by SCORE www.score.org
Small businesses on the Internet are racing up beside large multi-national corporations on the information superhighway and giving them quite a scare. On the Internet a small business like can compete with, and even surpass, large national firms.
But can all businesses profit online? The best selling products online appeal to the technology savvy or a wide geographic audience. They are computer related items, specialty items difficult to locate elsewhere, or items that can be purchased less expensively over the Internet.
E-Commerce Lowers Business Costs
A global business on the Internet does not require bricks and mortar or staff around the world, just a Web site and perhaps one central warehouse. An e-commerce (electronic commerce) Web site costs about $600 a month. Generally, the cost of the site is about 8 percent of that business’ revenues. Because business transactions are primarily handled electronically, there is no need for a large sales staff. The virtual storefront also minimizes theft, damage, or breakage of the inventory.
E-Commerce Is Accessible Anywhere, Anytime
The audience on the Internet is global. Consumers all over the world are shopping online. A Web site can be multi-lingual, allowing visitors to choose their language upon entering a site. When it is 3:00 am here, a customer in Sweden, where it is 10:00 am, can make a purchase. A business on-line is open seven days a week, 24 hours a day. Customers can shop at their convenience. The cash register is open all day and night, even while the business owner is sleeping.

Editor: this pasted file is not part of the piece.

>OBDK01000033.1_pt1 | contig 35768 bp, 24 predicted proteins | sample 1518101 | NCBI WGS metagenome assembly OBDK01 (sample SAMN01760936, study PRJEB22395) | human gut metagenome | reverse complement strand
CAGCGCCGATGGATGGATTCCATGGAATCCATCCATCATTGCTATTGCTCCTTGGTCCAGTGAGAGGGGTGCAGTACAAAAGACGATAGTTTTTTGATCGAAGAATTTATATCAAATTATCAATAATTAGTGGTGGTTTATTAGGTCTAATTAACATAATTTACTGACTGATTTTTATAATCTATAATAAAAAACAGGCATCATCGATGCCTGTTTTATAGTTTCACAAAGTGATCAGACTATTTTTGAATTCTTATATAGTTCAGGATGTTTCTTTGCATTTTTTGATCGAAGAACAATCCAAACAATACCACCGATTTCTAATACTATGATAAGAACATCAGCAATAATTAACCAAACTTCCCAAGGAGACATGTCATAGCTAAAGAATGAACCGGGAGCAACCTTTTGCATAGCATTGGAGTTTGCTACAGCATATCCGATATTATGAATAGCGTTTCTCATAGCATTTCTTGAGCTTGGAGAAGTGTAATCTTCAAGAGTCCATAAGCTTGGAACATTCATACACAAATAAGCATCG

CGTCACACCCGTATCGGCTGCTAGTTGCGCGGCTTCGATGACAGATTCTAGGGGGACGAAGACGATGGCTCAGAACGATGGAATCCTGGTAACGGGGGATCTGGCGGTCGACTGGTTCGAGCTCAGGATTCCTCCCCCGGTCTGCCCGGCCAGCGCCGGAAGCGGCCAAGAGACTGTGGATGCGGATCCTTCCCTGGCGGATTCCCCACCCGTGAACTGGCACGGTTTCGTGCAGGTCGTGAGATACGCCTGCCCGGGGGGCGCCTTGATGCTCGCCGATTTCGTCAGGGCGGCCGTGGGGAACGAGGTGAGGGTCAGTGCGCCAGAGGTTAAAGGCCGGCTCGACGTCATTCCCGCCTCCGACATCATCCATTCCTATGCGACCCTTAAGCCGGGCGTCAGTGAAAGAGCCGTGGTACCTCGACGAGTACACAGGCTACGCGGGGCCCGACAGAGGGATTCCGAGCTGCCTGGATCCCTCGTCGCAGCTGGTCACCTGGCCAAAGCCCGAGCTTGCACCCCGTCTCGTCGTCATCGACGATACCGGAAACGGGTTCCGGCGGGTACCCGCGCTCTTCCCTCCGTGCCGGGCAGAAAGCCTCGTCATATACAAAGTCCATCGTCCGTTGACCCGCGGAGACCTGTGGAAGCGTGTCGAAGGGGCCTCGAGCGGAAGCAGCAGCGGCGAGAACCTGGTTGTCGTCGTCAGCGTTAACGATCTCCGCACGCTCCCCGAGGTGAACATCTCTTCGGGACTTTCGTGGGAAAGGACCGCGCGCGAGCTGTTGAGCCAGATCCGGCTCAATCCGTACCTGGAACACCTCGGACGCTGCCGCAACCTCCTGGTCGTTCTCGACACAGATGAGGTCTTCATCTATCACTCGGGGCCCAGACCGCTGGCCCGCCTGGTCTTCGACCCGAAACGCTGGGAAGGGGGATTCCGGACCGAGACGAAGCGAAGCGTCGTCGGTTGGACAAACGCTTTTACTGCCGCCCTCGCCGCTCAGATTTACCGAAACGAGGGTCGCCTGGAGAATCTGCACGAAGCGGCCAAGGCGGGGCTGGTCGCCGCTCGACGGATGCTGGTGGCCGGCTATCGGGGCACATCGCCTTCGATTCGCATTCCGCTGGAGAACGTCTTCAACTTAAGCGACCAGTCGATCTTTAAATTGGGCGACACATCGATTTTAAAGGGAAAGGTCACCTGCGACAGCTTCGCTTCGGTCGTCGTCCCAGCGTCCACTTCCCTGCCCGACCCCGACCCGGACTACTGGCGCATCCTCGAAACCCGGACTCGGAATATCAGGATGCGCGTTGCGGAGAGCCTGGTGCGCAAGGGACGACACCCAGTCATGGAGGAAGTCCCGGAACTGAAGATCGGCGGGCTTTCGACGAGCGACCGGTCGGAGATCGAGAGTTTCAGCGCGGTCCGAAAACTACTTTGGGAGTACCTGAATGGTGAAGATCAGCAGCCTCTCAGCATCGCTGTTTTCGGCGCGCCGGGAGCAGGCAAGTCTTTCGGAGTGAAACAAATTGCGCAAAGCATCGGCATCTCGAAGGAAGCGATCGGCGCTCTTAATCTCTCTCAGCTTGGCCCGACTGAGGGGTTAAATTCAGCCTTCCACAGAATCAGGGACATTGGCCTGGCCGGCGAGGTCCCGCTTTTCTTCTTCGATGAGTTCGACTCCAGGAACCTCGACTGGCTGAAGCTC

E-Commerce Strengthens Customer Service
A Web site allows a business to address its customers on a personal level. The computer can recognize and greet repeat shoppers.
For example, when Mr. Smith, a frequent buyer of books on the Civil War, logs onto "booksale.com" a message could read, "Welcome back Mr. Smith! Check out our new book on The Civil War." The business owner can also follow up with Mr. Smith by sending him a catalogue of Civil War books. The computer can track customer’s buying trends so the business owner can market accordingly.
E-Commerce Develops Customer Loyalty
How often do you learn all about a business upon entering a store? How often do you walk away with a free sample? A Web site allows businesses the opportunity to give customers information about their company while offering something of value.
For example, a company selling cooking utensils could offer the visitor recipes, a software company could provide interesting articles about the industry, a music store could offer sound bites of new music. By reading about the history and background of a company, the customer feels they have chatted with the owner. Personalizing a company creates customer loyalty. A Web site is soft sell. It gives the business an opportunity to market itself while gently leading the audience to purchase its products.